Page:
Contingent Workforce : Prepare now for the new work era

June, 04, 2013 by Brooke McLaughlin author workhoppers

As far back as the mid 1990s MITs Sloan School of Management envisioned that by 2015 there would be a shifting network of contingent workforce. Companies would have the potential to maintain small regular workforces and increasingly rely on outsourcing a contingent workforce. Similar to the model used by the Hollywood film industry, specialized people come together to complete the film and this temporary work force is disassembled when the film is complete. For a company, this means hiring on a project by project basis. Companies would hire the right skills at the right time on an as needed basis. It was envisioned that a outsourcing with a contingent workforce would become the way to get work done.

This MIT model has become a reality for many employers and a viable option for more to come.  In a 2009 report by Littler Mendleson he predicted that 50% of all new jobs would be made of contingent labor.

In a recent report by McKinsey Global Institute Preparing for a new era of work”(November 2012) it is pointed out that work requiring extensive human interactions, such as doctors, engineers, lawyers, managers, sales representatives, teachers and other skilled professionals that are knowledge based are the fastest-growing category of employment in developed countries and in the U.S represents 40% of all jobs.

Work that requires extensive human interactions cannot easily be done virtually due to barriers in language interaction, cultural barriers and differing professional certifications.

Today interaction work is at an inflection point as global competition, emerging skill shortages and changing demographics force companies to use their most highly paid talent more effectively (McKinsey).  Research from McKinsey found that in the U.S. , there will be a shortage of 1.5 million highly trained graduates by the end of the decade.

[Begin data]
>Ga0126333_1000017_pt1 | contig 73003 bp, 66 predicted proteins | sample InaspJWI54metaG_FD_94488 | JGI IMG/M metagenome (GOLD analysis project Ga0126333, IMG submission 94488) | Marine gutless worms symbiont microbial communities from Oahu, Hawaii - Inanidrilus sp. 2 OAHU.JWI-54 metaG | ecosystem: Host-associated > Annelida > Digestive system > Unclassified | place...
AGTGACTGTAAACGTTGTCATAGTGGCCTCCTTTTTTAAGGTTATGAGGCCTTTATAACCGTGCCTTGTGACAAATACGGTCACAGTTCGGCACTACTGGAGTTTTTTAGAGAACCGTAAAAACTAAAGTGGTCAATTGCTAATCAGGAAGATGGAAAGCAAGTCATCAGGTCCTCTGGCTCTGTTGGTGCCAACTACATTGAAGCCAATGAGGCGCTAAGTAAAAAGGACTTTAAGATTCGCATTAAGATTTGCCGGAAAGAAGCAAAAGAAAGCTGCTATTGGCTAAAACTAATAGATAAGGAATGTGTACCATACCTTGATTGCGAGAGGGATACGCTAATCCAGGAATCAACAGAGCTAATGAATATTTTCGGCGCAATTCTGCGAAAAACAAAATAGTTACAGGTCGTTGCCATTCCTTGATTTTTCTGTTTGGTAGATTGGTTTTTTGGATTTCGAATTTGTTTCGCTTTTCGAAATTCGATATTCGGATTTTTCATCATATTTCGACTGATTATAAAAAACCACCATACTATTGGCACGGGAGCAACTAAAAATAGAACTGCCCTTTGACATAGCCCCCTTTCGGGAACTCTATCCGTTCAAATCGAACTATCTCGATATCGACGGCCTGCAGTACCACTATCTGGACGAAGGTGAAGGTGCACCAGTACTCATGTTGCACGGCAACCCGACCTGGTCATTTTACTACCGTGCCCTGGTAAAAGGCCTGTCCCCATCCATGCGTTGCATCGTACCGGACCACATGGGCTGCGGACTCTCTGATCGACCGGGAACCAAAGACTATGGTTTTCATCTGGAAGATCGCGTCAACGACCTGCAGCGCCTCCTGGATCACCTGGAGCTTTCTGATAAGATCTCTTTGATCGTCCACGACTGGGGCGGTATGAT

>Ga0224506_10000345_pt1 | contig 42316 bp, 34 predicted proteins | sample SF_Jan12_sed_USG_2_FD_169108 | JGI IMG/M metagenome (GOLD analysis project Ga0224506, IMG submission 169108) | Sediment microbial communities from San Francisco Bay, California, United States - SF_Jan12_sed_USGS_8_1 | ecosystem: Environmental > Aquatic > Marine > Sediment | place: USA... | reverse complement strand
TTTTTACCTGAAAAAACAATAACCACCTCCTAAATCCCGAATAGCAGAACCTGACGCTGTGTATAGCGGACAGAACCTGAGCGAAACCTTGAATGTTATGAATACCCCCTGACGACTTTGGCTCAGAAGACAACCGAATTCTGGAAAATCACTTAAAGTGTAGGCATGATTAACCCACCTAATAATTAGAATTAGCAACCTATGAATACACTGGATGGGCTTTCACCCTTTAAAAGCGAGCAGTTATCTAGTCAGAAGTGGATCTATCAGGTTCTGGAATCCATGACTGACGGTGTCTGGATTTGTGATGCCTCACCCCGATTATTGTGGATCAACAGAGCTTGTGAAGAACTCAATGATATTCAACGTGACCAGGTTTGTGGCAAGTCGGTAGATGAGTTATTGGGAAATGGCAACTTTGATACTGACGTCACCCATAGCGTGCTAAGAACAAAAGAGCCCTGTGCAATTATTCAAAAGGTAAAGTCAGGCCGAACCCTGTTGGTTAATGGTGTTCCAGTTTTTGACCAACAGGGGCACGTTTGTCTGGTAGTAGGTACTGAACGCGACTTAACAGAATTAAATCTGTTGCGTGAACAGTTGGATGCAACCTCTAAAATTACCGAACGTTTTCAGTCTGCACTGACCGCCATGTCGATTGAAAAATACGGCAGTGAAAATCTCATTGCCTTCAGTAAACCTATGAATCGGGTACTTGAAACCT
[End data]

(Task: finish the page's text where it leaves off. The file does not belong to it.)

Against this backdrop, leading companies are exploring how and by whom interaction work is performed:

  1. Break down jobs: Most skilled interaction jobs have certain tasks that can be allocated to others allowing these high paid talented individuals to focus on the most value-creating activities. For example, the legal profession has paralegals to relieve the attorneys allowing them more time in the courtroom or servicing clients.  In the corporate world, for example, HR functions can be broken down into specific disciplines such as compensation, recruiting and benefits administration. Specialists (who may be full time or contractors) can bring expertise that generalists may lack, often at a lower cost. As the skill shortage increases the trend to dis-aggregate jobs will speed up and the reliance on contingent workforce will increase.
  2. Go Virtual

    Thanks to on-line collaboration tools many more jobs that once required daily in person interactions can be performed from anywhere. These jobs range from administrative assistance, insurance claim processors, law associates and corporate workers in finance or HR. Virtual approaches to work are attractive to a wide array of employees, including working mothers, older workers and younger generation Y professionals who want flexible lifestyles from the start.